The other Miss Bennet, in Christmas at Pemberley

I have not always been a Jane Austen fan.  When I was young, I had some difficulty understanding irony, cutting politeness, and the dry humour of understatement, so I think my early attempts to read Pride and Prejudice and Emma probably left me missing most of the point.   A performance of Pride and Prejudice at Red Deer College a few years ago,  some Austenophile friends who shared movie versions of Pride and Prejudice and of Lost in Austen, and the PD James mystery novel Death Comes to Pemberley have given me a better appreciation of the comedy of manners style and the story of the Bennet sisters.

The current Citadel Theatre production of Miss Bennet: Christmas at Pemberley, by Lauren Gunderson and Margaret Melcon, directed by Nancy Macalear, is a lot of fun, given that I already knew the basics of the story and had wondered what happened afterwards, especially to the younger Bennet sisters.  I don’t think it would have been quite as amusing if I didn’t already know the characters. This play takes place a couple of years after the ending of Pride and Prejudice, with Jane (Emma Lalshram) and Elizabeth (Allison Edwards-Crewe) happily married to Mr Bingley (Cameron Kneteman) and Mr Darcy (Mat Hulshof), Lydia (Emma Houghton) not so happily married to Mr Wickham, Kitty off in London with some aunts and uncles and not part of this story, and Mary — middle sister Mary (Mikaela Davies), the bookish and musical one who kept butting into conversations with awkward pronouncements about facts, had at first enjoyed having her sisters away from home, because she could play the piano and read as much as she wanted, but had gradually become dissatisfied and restless, realizing that she would be expected to remain at home caring for her aging parents until they died, and then would lose her home as some distant male relative would inherit the estate.  One of the things that pleasantly surprised me about the story in this play was that the girls’ parents, Mr and Mrs Bennet, were not really part of it, but they were not dead either.  The grown sisters manage their own lives and each other’s, acknowledging their parents’ flaws affectionately and finding their own solutions.   I enjoyed seeing how the sisters still knew exactly how to irritate each other, and at the same time worried about each other and had fun together.  Like the Bennet sisters, I too have four siblings whom I don’t see very often, and this felt realistic to me.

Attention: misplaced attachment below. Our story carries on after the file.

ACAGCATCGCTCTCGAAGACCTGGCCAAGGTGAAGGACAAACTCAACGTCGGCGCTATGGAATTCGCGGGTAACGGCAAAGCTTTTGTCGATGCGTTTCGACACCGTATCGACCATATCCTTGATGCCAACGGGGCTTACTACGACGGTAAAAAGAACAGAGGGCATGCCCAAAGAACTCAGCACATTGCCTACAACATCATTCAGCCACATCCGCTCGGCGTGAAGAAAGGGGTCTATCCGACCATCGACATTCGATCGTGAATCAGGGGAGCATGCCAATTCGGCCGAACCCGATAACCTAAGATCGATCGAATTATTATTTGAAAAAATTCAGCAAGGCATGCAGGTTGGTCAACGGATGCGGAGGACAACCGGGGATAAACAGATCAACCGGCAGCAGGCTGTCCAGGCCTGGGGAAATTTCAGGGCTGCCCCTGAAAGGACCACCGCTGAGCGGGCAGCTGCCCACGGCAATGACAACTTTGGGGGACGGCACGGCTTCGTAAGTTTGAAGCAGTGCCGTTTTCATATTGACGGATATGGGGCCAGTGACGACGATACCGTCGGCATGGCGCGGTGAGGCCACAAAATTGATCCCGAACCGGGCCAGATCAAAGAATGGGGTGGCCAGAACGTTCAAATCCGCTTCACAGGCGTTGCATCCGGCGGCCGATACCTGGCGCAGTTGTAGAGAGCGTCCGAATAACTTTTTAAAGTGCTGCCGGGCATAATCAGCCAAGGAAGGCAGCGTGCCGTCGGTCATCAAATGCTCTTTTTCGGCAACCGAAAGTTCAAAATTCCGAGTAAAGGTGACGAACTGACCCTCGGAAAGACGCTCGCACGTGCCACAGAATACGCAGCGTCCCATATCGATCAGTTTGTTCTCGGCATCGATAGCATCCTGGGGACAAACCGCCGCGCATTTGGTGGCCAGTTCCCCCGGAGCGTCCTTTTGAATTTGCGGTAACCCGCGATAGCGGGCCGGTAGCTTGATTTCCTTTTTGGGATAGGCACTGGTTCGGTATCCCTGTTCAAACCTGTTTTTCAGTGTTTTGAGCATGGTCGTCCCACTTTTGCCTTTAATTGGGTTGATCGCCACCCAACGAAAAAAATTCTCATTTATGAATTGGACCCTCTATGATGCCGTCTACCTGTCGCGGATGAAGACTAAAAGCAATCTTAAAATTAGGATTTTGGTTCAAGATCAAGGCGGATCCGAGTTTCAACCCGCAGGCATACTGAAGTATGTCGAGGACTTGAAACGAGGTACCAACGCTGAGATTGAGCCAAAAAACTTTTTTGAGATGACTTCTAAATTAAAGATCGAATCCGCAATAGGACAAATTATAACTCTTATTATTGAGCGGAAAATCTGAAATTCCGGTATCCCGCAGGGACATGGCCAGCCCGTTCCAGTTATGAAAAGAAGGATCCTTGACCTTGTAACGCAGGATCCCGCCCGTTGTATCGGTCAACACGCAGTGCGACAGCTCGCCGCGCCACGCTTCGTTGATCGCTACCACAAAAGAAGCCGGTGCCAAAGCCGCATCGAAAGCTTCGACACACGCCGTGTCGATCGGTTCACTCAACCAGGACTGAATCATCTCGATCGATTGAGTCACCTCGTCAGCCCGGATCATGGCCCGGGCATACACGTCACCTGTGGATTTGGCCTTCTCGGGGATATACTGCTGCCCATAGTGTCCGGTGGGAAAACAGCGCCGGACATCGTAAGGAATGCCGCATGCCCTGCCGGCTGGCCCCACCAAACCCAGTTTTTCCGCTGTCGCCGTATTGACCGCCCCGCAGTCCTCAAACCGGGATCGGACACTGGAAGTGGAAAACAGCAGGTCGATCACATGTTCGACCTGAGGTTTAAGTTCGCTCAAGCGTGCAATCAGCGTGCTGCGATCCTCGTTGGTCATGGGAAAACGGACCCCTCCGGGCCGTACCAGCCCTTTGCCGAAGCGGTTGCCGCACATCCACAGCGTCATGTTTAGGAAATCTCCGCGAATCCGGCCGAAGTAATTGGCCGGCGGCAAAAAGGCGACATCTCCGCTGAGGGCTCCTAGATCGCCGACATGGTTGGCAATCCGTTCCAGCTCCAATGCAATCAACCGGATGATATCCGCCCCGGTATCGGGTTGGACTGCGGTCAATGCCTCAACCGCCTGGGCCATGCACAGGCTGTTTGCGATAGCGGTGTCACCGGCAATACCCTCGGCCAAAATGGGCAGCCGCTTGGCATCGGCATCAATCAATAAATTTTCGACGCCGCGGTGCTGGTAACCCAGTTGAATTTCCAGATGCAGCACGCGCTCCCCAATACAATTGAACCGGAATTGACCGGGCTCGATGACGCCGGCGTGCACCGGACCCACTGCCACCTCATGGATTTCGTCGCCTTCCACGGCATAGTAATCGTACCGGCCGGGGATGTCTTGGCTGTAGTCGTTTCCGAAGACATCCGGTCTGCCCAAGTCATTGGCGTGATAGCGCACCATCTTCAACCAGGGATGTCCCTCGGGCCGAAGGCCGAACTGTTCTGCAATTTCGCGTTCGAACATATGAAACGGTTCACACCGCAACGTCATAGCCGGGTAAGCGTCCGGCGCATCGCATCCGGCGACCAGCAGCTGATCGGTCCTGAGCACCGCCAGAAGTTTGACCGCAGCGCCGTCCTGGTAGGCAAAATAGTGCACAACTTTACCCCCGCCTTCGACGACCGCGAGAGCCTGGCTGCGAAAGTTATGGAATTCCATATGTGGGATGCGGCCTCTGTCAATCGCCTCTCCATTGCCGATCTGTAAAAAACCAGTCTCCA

Mary and Lydia are the interesting ones in this play – Lydia’s outrageousness made me laugh and wince and feel sorry for her, and Mary’s isolation and longing for study, travel, and kindred minds made it easy for me to identify with her.

The cast of characters was rounded out with Anne de Bourgh (Gianna Vacirca), a canonical status-conscious cousin and former fiancee of Fitzwilliam Darcy, and added character Arthur de Bourgh (Umed Amin), Anne’s own cousin who has just inherited Anne’s home Rosings after the death of her mother the awful Lady Catherine.

I was a little disappointed in the portrayal of Elizabeth and Darcy, because the conflicts between her snarkiness and his shyness-coming-across-as-rude were the most interesting feature of the original book/movies/play.  Elizabeth can still be a bit sarcastic, but she and Darcy seem almost boringly in tune with each other (except about one item of household decor).  In a couple of charming scenes, Mat Hulshof’s Darcy shares his own muddled romantic history  with the even more awkward Arthur and gives him useful advice – while Bingley’s more generic courting advice doesn’t fit at all.

I enjoyed the bits where one character complains about feeling trapped, and another character calls him or her on it, pointing out the existence of choices – especially when Arthur is griping about the burdens of inherited estate and familial expectations and Mary points out that his situation actually has much more flexibility than her own, the female side of property-entailment.

Miss Bennet:  Christmas at Pemberley continues until December 9th in the Shoctor Theatre, meaning that it overlaps with Christmas Carol in the Maclab downstairs.

 

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